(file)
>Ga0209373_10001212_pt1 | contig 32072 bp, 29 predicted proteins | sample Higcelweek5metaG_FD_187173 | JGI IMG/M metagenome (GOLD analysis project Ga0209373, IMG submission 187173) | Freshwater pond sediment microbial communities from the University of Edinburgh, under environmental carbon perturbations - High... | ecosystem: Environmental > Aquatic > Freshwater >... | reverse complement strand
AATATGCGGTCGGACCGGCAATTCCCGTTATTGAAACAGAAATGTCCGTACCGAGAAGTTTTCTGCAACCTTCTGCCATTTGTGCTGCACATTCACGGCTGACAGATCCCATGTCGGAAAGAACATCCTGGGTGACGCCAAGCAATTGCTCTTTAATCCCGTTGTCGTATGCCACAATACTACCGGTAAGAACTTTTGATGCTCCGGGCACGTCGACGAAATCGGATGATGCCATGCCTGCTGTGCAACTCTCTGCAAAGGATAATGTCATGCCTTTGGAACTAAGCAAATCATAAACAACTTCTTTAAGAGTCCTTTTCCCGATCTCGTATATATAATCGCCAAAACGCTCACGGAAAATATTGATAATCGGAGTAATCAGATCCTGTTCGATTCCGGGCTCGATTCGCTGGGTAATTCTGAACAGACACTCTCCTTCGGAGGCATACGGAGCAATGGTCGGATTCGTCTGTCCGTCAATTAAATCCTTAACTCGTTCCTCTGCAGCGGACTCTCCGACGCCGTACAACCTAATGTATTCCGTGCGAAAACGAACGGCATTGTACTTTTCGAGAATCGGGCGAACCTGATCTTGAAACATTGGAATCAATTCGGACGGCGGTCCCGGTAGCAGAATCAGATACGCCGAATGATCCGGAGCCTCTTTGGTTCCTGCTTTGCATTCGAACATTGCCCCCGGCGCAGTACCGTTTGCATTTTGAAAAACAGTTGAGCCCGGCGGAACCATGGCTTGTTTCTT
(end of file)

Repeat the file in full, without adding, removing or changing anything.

>Ga0209373_10001212_pt1 | contig 32072 bp, 29 predicted proteins | sample Higcelweek5metaG_FD_187173 | JGI IMG/M metagenome (GOLD analysis project Ga0209373, IMG submission 187173) | Freshwater pond sediment microbial communities from the University of Edinburgh, under environmental carbon perturbations - High... | ecosystem: Environmental > Aquatic > Freshwater >... | reverse complement strand
AATATGCGGTCGGACCGGCAATTCCCGTTATTGAAACAGAAATGTCCGTACCGAGAAGTTTTCTGCAACCTTCTGCCATTTGTGCTGCACATTCACGGCTGACAGATCCCATGTCGGAAAGAACATCCTGGGTGACGCCAAGCAATTGCTCTTTAATCCCGTTGTCGTATGCCACAATACTACCGGTAAGAACTTTTGATGCTCCGGGCACGTCGACGAAATCGGATGATGCCATGCCTGCTGTGCAACTCTCTGCAAAGGATAATGTCATGCCTTTGGAACTAAGCAAATCATAAACAACTTCTTTAAGAGTCCTTTTCCCGATCTCGTATATATAATCGCCAAAACGCTCACGGAAAATATTGATAATCGGAGTAATCAGATCCTGTTCGATTCCGGGCTCGATTCGCTGGGTAATTCTGAACAGACACTCTCCTTCGGAGGCATACGGAGCAATGGTCGGATTCGTCTGTCCGTCAATTAAATCCTTAACTCGTTCCTCTGCAGCGGACTCTCCGACGCCGTACAACCTAATGTATTCCGTGCGAAAACGAACGGCATTGTACTTTTCGAGAATCGGGCGAACCTGATCTTGAAACATTGGAATCAATTCGGACGGCGGTCCCGGTAGCAGAATCAGATACGCCGAATGATCCGGAGCCTCTTTGGTTCCTGCTTTGCATTCGAACATTGCCCCCGGCGCAGTACCGTTTGCATTTTGAAAAACAGTTGAGCCCGGCGGAACCATGGCTTGTTTCTT